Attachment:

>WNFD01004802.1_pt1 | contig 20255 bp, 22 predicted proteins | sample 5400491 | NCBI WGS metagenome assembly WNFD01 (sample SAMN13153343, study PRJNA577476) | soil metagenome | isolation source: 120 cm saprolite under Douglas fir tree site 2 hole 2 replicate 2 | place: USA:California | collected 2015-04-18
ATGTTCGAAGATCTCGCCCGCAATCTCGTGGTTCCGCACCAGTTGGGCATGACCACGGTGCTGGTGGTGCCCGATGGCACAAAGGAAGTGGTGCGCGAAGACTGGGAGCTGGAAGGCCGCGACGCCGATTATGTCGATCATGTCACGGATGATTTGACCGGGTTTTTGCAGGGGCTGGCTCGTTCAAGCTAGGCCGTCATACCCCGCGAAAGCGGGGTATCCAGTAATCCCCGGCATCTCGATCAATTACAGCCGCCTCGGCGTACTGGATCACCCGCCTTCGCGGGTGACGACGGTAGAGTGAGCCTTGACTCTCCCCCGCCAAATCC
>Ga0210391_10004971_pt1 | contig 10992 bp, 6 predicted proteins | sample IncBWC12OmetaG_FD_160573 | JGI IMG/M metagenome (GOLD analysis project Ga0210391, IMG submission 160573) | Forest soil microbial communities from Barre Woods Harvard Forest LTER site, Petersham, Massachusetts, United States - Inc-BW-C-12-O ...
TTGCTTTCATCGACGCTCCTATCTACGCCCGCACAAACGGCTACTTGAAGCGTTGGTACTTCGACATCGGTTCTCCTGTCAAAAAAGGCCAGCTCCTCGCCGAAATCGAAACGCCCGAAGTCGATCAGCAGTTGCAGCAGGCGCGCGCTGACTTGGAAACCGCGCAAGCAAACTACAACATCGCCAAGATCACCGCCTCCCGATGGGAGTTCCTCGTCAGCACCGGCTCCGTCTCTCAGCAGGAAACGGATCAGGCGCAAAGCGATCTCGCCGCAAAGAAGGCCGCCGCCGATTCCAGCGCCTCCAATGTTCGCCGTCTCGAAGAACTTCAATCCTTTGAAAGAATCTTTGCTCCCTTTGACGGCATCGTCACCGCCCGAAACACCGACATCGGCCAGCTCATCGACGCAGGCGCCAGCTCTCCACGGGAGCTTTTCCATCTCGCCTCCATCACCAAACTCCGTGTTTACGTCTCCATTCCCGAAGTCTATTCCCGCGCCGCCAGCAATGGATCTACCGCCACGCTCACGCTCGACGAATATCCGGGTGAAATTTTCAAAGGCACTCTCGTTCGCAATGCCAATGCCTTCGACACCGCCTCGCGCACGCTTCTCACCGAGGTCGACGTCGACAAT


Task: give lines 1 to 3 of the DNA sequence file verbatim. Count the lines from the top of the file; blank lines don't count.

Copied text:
>WNFD01004802.1_pt1 | contig 20255 bp, 22 predicted proteins | sample 5400491 | NCBI WGS metagenome assembly WNFD01 (sample SAMN13153343, study PRJNA577476) | soil metagenome | isolation source: 120 cm saprolite under Douglas fir tree site 2 hole 2 replicate 2 | place: USA:California | collected 2015-04-18
ATGTTCGAAGATCTCGCCCGCAATCTCGTGGTTCCGCACCAGTTGGGCATGACCACGGTGCTGGTGGTGCCCGATGGCACAAAGGAAGTGGTGCGCGAAGACTGGGAGCTGGAAGGCCGCGACGCCGATTATGTCGATCATGTCACGGATGATTTGACCGGGTTTTTGCAGGGGCTGGCTCGTTCAAGCTAGGCCGTCATACCCCGCGAAAGCGGGGTATCCAGTAATCCCCGGCATCTCGATCAATTACAGCCGCCTCGGCGTACTGGATCACCCGCCTTCGCGGGTGACGACGGTAGAGTGAGCCTTGACTCTCCCCCGCCAAATCC
>Ga0210391_10004971_pt1 | contig 10992 bp, 6 predicted proteins | sample IncBWC12OmetaG_FD_160573 | JGI IMG/M metagenome (GOLD analysis project Ga0210391, IMG submission 160573) | Forest soil microbial communities from Barre Woods Harvard Forest LTER site, Petersham, Massachusetts, United States - Inc-BW-C-12-O ...